Today I went to Lancashire County Council's annual Scrutiny session for Crime and Disorder. For the past two years I've had the chance to fire questions at the assembled partners, but I'm no longer on the committee, so had to make do with a view from the sidelines. One Borough Councillor had made the effort to attend from Wyre, but none of the other PCC candidates for Lancashire were there.

The session began at 10.30, and the Crime and Disorder item was over by 11.50, but do not be deceived – we didn't get to luxuriate in a whole hour and twenty minutes to consider all the crime and disorder issues in Lancashire. No, instead we had 24 minutes of a briefing on PCCs (the Councillors have already had access to a number of PCC briefings separately), and roughly 5 minutes each of briefings on Domestic Violence and 'Community Safety Projects', then 15 minutes of discussion and questions about the PCC (which is what the other briefings were for). For those of you keeping track, that left 10 minutes for questions on the Domestic Violence report, and 21 minutes for questions on 'Community Safety Projects' before the annual session was over. Half an hour of actual scrutiny, on topics chosen by the officers, and no time at all for anything else.

It may be that people are thinking the scrutiny is being done elsewhere – on the Police Authority perhaps. I've been to the Police Authority meetings to check. The Labour candidate does attend these – of course he is paid to, but again, I've not been falling over queues of other candidates, and again, I'm left without a feeling of much in-depth scrutiny.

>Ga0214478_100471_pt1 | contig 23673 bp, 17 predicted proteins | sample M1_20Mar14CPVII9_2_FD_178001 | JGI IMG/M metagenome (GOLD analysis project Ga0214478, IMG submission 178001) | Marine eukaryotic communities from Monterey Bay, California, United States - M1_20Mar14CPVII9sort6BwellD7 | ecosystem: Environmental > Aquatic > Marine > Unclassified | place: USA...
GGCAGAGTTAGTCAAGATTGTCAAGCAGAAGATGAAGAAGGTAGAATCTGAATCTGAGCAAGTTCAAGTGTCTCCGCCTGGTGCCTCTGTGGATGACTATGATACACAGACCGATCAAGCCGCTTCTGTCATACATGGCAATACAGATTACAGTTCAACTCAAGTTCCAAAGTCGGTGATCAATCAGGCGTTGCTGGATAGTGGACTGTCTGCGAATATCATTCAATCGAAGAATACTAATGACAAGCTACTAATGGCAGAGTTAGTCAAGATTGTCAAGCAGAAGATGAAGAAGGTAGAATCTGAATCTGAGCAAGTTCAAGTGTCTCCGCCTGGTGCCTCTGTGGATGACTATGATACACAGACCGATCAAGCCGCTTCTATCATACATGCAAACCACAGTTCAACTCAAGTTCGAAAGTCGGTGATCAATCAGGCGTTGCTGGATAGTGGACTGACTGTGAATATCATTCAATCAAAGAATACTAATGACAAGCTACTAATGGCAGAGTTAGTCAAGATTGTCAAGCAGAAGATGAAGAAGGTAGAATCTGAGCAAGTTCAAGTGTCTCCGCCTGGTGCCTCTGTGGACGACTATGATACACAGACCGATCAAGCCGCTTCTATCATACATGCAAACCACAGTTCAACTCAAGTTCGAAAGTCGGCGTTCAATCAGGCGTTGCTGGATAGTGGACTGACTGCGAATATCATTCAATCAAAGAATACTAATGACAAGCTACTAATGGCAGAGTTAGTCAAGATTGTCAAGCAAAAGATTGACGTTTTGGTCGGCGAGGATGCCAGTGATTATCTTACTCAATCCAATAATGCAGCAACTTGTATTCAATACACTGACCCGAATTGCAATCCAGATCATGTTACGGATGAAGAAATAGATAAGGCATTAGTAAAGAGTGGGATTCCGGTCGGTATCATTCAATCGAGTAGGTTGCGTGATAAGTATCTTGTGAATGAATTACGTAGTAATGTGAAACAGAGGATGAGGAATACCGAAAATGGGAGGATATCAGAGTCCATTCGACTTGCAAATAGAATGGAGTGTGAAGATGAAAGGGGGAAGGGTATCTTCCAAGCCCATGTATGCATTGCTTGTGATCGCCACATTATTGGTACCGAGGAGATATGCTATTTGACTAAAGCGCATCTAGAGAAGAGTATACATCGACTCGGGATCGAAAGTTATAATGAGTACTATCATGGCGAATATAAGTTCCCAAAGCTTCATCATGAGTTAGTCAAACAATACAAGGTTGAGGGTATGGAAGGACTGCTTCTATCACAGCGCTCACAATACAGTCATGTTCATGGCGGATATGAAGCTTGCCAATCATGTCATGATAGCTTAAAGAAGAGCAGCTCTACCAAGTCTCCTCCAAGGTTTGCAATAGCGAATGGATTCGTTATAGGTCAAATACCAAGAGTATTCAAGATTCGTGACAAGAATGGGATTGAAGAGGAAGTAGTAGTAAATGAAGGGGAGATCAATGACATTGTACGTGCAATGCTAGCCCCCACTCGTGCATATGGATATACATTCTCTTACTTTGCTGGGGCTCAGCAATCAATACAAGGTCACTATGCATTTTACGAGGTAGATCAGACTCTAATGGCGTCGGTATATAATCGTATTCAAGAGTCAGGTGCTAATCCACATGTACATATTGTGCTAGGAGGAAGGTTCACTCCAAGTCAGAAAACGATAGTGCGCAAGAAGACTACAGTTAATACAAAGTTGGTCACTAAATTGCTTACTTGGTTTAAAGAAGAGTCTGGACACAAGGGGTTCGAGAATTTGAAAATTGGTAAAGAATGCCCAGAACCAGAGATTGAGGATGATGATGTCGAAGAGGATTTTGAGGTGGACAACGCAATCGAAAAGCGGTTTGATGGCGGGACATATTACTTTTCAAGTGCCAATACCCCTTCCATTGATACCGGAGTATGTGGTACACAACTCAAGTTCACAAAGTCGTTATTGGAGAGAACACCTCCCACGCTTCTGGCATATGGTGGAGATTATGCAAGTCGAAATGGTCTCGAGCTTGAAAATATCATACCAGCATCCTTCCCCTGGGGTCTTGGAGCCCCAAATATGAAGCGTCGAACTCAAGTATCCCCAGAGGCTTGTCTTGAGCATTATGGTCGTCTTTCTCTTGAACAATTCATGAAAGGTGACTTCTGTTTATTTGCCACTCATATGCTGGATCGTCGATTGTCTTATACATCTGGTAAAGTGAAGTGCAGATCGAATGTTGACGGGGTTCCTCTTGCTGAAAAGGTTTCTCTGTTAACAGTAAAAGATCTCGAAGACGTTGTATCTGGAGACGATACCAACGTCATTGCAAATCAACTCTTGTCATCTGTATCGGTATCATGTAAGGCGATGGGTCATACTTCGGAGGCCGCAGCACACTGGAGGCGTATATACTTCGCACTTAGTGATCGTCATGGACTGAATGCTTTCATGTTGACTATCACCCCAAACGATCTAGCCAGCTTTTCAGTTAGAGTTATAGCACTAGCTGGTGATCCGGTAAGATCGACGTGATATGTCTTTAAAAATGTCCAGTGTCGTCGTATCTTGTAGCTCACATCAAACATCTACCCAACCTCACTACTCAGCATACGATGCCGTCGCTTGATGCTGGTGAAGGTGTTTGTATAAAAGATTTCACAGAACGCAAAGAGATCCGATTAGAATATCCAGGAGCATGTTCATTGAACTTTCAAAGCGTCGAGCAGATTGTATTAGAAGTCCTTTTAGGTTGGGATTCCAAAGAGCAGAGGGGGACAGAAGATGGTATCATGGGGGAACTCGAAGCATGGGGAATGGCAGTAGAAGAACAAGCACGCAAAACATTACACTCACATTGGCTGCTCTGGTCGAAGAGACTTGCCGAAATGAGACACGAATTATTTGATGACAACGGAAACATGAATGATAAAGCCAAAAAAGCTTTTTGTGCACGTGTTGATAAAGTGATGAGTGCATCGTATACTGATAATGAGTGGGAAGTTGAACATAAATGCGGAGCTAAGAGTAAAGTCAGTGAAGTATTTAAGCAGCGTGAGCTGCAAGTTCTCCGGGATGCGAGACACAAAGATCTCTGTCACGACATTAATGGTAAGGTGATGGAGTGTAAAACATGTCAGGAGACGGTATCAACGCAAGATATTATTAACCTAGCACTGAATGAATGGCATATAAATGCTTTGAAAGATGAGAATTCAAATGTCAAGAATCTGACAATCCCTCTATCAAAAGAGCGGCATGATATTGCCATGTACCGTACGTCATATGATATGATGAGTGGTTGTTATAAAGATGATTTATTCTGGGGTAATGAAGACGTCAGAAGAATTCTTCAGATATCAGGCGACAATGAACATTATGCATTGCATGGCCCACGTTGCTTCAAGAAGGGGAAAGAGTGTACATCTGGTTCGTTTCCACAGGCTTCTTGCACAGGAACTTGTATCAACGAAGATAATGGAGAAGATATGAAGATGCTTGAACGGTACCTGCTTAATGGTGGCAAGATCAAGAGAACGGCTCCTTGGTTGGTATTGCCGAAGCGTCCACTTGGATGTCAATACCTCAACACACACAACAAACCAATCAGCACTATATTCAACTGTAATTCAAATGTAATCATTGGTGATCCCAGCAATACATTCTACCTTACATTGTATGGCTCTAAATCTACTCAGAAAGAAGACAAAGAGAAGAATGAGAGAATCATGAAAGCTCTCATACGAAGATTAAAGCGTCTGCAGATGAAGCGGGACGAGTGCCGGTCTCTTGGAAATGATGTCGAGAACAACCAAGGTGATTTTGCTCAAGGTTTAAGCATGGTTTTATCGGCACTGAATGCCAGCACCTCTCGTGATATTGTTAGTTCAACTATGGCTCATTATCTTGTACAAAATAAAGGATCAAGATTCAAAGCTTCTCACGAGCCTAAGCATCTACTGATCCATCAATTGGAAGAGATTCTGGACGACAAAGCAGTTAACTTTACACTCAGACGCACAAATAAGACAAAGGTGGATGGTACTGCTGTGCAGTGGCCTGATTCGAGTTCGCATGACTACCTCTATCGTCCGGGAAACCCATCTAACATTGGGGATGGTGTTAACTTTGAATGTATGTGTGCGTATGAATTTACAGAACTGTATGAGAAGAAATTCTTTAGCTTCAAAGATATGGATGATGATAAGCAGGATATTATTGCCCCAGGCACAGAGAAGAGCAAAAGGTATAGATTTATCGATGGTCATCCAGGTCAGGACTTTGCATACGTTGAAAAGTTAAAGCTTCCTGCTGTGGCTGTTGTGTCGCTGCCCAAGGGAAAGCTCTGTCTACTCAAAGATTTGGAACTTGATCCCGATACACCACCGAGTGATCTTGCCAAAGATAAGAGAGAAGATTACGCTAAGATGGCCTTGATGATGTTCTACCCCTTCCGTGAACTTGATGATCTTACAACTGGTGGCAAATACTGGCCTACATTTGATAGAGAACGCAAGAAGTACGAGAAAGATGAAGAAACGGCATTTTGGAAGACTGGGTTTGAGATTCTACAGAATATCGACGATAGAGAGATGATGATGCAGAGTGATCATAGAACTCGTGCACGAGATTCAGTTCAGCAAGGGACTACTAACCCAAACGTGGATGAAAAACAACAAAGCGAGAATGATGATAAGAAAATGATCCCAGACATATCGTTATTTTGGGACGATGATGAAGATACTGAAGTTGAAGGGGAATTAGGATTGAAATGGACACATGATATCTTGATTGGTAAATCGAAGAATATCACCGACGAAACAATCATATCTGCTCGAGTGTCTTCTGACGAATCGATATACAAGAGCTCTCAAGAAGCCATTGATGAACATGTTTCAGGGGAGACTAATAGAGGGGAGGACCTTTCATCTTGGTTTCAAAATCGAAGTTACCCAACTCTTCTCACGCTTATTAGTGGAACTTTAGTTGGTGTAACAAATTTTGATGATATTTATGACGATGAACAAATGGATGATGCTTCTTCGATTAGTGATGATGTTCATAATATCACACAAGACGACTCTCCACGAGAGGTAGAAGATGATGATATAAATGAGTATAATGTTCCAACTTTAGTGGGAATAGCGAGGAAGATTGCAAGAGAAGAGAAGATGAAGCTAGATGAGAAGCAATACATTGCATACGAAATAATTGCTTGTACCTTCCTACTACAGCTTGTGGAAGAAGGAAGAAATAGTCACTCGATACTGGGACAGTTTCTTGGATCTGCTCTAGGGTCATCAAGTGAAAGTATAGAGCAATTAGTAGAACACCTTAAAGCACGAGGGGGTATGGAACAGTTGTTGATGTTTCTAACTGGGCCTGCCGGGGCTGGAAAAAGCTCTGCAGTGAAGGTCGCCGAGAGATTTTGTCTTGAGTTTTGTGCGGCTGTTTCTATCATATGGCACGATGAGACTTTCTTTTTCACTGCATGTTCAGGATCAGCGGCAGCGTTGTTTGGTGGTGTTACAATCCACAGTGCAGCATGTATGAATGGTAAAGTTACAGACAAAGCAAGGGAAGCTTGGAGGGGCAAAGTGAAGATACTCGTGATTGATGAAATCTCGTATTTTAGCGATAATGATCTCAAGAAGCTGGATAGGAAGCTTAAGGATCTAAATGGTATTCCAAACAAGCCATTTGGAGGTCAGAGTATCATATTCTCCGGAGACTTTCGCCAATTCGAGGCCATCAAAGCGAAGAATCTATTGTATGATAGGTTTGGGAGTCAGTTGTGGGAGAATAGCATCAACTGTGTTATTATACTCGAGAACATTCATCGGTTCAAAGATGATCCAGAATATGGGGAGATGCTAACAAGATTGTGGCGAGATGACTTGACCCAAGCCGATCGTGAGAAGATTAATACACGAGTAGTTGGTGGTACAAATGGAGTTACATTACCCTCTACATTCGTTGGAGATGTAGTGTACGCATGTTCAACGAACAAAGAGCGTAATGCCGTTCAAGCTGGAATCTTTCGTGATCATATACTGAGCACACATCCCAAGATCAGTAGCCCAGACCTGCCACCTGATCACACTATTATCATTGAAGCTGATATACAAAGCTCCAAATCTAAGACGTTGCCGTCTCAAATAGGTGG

That's a shame because in a short time today the scrutiny process drew out some important admissions, such as-

  • There has been a 43% increase in domestic violence reports over 5 years, seen as a good thing, because it means people are coming forward. The police rep said “While we are getting more and more reports of domestic violence, violent crime is decreasing, so the proportion of violent crime that is domestic violence is increasing”. This is a statistical effect, but looks like rising violent crime. More on this another time!
  • There is next to no cash for certain Domestic Violence services. For years short-term grant funding that was supposed to pump-prime the development of ideas and initiatives has been used as if it was mainstream funding, leaving services exposed when it goes. As one officer said today, “We've all got to put our hands in our pockets and contribute”, though it seems that two “agencies related to the courts” are having a harder time finding their pockets, even though the services under threat are Independent Domestic Violence Advocates who help victims through the court processes!